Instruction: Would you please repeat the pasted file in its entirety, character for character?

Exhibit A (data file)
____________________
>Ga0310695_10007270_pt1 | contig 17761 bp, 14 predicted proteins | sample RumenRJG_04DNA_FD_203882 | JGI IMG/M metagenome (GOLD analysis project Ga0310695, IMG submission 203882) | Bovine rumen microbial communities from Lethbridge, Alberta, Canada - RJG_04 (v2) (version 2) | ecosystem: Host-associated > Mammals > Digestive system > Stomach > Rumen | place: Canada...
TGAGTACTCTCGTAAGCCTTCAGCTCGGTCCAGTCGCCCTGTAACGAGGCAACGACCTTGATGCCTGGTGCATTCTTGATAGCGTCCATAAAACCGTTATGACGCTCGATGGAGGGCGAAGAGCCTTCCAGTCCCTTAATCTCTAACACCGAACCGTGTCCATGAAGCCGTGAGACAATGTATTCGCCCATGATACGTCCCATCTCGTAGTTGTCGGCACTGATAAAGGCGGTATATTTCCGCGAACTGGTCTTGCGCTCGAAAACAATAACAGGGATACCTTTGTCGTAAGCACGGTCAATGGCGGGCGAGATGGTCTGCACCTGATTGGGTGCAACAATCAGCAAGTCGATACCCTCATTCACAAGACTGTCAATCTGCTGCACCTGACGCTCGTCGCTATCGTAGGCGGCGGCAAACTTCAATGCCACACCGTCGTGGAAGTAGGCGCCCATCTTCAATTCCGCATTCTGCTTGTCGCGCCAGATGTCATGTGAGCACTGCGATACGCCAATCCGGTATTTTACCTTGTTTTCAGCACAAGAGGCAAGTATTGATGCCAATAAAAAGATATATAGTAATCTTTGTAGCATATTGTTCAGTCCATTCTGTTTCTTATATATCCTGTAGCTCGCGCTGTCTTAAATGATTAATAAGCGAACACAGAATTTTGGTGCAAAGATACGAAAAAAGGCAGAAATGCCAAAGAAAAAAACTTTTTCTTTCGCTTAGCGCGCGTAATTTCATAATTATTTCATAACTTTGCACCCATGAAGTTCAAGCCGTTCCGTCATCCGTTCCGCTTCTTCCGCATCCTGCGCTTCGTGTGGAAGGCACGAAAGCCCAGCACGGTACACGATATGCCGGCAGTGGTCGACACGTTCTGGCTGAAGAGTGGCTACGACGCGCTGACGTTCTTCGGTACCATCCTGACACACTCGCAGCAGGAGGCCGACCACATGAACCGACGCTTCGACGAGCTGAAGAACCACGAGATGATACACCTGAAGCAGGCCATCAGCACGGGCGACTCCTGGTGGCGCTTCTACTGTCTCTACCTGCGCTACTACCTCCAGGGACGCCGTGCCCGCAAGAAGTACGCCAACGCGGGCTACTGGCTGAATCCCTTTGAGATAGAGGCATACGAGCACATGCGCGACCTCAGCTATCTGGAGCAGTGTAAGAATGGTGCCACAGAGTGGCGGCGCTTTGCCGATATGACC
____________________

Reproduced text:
>Ga0310695_10007270_pt1 | contig 17761 bp, 14 predicted proteins | sample RumenRJG_04DNA_FD_203882 | JGI IMG/M metagenome (GOLD analysis project Ga0310695, IMG submission 203882) | Bovine rumen microbial communities from Lethbridge, Alberta, Canada - RJG_04 (v2) (version 2) | ecosystem: Host-associated > Mammals > Digestive system > Stomach > Rumen | place: Canada...
TGAGTACTCTCGTAAGCCTTCAGCTCGGTCCAGTCGCCCTGTAACGAGGCAACGACCTTGATGCCTGGTGCATTCTTGATAGCGTCCATAAAACCGTTATGACGCTCGATGGAGGGCGAAGAGCCTTCCAGTCCCTTAATCTCTAACACCGAACCGTGTCCATGAAGCCGTGAGACAATGTATTCGCCCATGATACGTCCCATCTCGTAGTTGTCGGCACTGATAAAGGCGGTATATTTCCGCGAACTGGTCTTGCGCTCGAAAACAATAACAGGGATACCTTTGTCGTAAGCACGGTCAATGGCGGGCGAGATGGTCTGCACCTGATTGGGTGCAACAATCAGCAAGTCGATACCCTCATTCACAAGACTGTCAATCTGCTGCACCTGACGCTCGTCGCTATCGTAGGCGGCGGCAAACTTCAATGCCACACCGTCGTGGAAGTAGGCGCCCATCTTCAATTCCGCATTCTGCTTGTCGCGCCAGATGTCATGTGAGCACTGCGATACGCCAATCCGGTATTTTACCTTGTTTTCAGCACAAGAGGCAAGTATTGATGCCAATAAAAAGATATATAGTAATCTTTGTAGCATATTGTTCAGTCCATTCTGTTTCTTATATATCCTGTAGCTCGCGCTGTCTTAAATGATTAATAAGCGAACACAGAATTTTGGTGCAAAGATACGAAAAAAGGCAGAAATGCCAAAGAAAAAAACTTTTTCTTTCGCTTAGCGCGCGTAATTTCATAATTATTTCATAACTTTGCACCCATGAAGTTCAAGCCGTTCCGTCATCCGTTCCGCTTCTTCCGCATCCTGCGCTTCGTGTGGAAGGCACGAAAGCCCAGCACGGTACACGATATGCCGGCAGTGGTCGACACGTTCTGGCTGAAGAGTGGCTACGACGCGCTGACGTTCTTCGGTACCATCCTGACACACTCGCAGCAGGAGGCCGACCACATGAACCGACGCTTCGACGAGCTGAAGAACCACGAGATGATACACCTGAAGCAGGCCATCAGCACGGGCGACTCCTGGTGGCGCTTCTACTGTCTCTACCTGCGCTACTACCTCCAGGGACGCCGTGCCCGCAAGAAGTACGCCAACGCGGGCTACTGGCTGAATCCCTTTGAGATAGAGGCATACGAGCACATGCGCGACCTCAGCTATCTGGAGCAGTGTAAGAATGGTGCCACAGAGTGGCGGCGCTTTGCCGATATGACC